Integrated Dynamic Travel Models: Recent SHRP2 Projects
Corresponding Author: Scott Smith, Volpe Center / US DOT
Presented By: Scott Smith, Volpe Center, US DOT
Transportation planners are increasing their use of activity based modeling (ABM) and dynamic traffic assignment (DTA) to model travel behavior, congestion, and responses to network changes, at a high level of spatial and temporal detail.
An important next step is to build an integrated model that links travel behavior with congested network conditions to better reflect real-world dynamics. In late 2014, the Second Strategic Highway Research Program (SHRP2) made four implementation assistance awards to build integrated models, and one award to apply the methods of the SHRP2 C04 project, “Improving Our Understanding of How Highway Congestion and Pricing Affect Travel Demand.” Atlanta and Ohio are integrating the CT-RAMP ABM with the DynusT DTA model. Maryland is integrating both an ABM and an agent-based model with DTALite. San Francisco and Seattle are integrating ABM with dynamic transit passenger assignment using the Fast-Trips model. These projects are now nearing completion. Finally, San Diego used ideas from C04 to improve the sensitivity of its existing travel demand model to congestion, travel time reliability, and pricing.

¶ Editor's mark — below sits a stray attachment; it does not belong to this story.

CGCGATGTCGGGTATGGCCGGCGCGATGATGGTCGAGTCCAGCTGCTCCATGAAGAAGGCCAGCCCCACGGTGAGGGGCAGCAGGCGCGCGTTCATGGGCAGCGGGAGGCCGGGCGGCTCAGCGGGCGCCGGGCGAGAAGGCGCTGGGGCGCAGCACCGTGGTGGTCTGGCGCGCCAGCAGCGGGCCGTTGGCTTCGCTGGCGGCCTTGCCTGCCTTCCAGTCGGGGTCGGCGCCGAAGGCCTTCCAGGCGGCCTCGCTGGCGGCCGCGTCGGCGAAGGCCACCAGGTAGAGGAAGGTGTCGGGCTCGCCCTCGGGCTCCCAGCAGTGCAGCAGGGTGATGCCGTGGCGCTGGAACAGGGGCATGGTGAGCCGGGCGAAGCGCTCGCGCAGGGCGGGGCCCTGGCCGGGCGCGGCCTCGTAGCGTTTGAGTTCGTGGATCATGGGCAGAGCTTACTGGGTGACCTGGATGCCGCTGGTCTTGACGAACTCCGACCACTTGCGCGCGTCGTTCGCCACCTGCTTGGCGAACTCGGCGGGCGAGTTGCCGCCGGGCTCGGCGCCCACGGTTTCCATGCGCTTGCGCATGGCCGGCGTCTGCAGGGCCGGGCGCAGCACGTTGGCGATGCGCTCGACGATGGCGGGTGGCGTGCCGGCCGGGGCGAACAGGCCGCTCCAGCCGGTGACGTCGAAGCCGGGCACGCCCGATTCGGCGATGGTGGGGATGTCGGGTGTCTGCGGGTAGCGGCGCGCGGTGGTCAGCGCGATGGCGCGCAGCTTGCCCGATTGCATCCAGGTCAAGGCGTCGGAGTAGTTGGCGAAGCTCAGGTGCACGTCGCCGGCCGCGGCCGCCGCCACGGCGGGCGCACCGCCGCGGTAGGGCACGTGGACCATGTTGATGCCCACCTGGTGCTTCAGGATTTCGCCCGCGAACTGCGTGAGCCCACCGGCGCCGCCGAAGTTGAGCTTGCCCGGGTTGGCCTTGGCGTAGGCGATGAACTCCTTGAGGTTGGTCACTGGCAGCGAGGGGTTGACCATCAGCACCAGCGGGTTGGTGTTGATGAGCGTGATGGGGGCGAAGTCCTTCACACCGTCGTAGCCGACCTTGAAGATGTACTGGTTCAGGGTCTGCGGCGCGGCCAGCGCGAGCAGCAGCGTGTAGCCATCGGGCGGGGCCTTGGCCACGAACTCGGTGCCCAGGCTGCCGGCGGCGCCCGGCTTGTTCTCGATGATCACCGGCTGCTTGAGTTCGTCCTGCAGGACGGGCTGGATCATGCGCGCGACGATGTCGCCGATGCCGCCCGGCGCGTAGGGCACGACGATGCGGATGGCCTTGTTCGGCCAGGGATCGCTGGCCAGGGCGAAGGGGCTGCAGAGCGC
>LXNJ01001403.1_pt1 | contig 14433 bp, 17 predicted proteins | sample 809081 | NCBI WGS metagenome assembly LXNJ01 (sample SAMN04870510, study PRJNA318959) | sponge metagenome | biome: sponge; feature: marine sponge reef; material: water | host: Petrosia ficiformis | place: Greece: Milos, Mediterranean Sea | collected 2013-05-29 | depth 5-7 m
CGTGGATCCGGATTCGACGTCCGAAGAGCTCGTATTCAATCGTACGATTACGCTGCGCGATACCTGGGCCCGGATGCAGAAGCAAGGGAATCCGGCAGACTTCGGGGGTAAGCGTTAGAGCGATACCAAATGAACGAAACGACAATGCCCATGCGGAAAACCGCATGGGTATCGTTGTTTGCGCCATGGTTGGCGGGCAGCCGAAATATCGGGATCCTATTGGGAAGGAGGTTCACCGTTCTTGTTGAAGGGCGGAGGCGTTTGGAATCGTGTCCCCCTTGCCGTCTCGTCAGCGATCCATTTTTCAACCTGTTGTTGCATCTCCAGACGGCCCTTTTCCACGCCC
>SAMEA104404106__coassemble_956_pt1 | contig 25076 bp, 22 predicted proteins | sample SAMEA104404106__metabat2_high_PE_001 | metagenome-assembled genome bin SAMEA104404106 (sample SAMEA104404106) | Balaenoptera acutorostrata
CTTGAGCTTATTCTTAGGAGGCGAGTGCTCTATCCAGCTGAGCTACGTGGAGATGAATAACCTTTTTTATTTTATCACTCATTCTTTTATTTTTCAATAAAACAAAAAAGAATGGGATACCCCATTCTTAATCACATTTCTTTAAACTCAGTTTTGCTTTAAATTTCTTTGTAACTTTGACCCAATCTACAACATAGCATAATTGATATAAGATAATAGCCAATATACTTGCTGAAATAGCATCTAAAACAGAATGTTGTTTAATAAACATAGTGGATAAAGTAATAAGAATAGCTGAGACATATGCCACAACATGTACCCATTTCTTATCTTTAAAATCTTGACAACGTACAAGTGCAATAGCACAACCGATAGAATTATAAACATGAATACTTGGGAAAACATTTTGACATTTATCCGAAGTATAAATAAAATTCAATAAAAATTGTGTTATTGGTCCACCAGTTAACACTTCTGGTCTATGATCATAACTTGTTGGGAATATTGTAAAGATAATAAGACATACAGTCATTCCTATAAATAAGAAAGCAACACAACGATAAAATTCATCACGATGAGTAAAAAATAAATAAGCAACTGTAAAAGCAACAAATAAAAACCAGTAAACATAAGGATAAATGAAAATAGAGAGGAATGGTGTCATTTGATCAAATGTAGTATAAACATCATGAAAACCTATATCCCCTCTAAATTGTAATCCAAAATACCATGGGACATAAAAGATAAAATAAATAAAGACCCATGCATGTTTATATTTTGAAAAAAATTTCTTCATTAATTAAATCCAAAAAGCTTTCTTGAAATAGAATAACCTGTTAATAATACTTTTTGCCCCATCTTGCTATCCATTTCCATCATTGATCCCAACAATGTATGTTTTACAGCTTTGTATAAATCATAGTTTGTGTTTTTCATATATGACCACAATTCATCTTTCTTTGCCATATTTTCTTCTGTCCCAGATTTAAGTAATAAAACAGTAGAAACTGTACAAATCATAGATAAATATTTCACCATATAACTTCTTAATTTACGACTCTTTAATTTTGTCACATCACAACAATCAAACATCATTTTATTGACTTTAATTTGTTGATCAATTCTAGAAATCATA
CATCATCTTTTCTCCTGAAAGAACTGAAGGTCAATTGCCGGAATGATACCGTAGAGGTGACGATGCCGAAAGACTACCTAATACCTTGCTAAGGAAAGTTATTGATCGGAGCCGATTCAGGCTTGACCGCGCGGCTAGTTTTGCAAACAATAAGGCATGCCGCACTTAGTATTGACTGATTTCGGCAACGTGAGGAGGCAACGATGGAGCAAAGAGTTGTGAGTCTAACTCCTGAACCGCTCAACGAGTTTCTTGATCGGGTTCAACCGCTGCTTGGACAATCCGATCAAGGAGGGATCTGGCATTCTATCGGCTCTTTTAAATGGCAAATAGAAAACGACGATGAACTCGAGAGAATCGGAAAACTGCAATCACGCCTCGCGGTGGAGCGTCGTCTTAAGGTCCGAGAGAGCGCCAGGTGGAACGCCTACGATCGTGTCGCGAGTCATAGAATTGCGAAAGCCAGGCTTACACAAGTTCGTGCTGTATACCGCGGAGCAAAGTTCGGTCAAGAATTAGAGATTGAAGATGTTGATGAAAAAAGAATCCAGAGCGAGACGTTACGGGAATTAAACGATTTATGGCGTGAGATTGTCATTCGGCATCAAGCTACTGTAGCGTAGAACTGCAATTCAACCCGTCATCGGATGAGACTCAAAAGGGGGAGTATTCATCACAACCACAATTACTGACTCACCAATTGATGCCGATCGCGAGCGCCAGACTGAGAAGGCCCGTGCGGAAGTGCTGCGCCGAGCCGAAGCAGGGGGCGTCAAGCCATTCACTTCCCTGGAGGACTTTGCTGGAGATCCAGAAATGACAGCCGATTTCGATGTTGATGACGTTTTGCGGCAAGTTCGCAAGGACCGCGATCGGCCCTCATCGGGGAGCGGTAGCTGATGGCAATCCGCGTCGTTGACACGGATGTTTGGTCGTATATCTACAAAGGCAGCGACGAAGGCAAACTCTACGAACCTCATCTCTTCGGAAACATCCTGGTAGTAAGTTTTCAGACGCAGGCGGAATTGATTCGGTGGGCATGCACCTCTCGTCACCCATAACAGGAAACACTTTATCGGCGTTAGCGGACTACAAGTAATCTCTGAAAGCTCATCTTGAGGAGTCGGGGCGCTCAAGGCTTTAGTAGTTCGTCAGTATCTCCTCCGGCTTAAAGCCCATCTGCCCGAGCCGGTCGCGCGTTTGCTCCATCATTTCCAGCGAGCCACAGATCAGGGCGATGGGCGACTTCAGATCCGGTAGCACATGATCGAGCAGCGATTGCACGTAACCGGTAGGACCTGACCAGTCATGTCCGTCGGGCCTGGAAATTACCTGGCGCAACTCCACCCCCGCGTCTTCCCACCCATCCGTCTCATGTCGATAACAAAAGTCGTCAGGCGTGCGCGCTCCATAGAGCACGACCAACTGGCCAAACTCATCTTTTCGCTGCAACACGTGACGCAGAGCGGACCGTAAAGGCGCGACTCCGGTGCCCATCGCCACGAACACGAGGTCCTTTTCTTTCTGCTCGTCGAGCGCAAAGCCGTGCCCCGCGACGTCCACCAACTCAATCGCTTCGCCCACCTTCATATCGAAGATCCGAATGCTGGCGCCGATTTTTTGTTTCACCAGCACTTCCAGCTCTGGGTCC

In this workshop, we will hear from the teams about their motivations for using advanced models, the contribution that these projects have made, and the challenges that they faced. Topics will include:
• Applications of integrated models. Agencies are now considering operational actions, including dynamic tolling, to address congestion issues. Thus, our models need to have a strong behavioral basis, and be sensitive to these operational policies.
• Incorporation of reliability and pricing. It is necessary to establish a distribution of value-of-time, and to address the challenge of characterizing trip-level reliability.
• Networks and traffic controls. Detailed models call for detailed networks, including an accurate representation of traffic controls.
• Model integration. With more detailed spatial and temporal resolution, and multiple values of time, the number of skims can become enormous. An alternative approach uses individual trajectories. We will also talk about schedule adjustments, convergence and the relationship with agent-based modeling.
• Applications to transit. We address the challenge of a large, congested, unreliable transit network that presents many potential paths for a trip, paths that may change from day-to-day.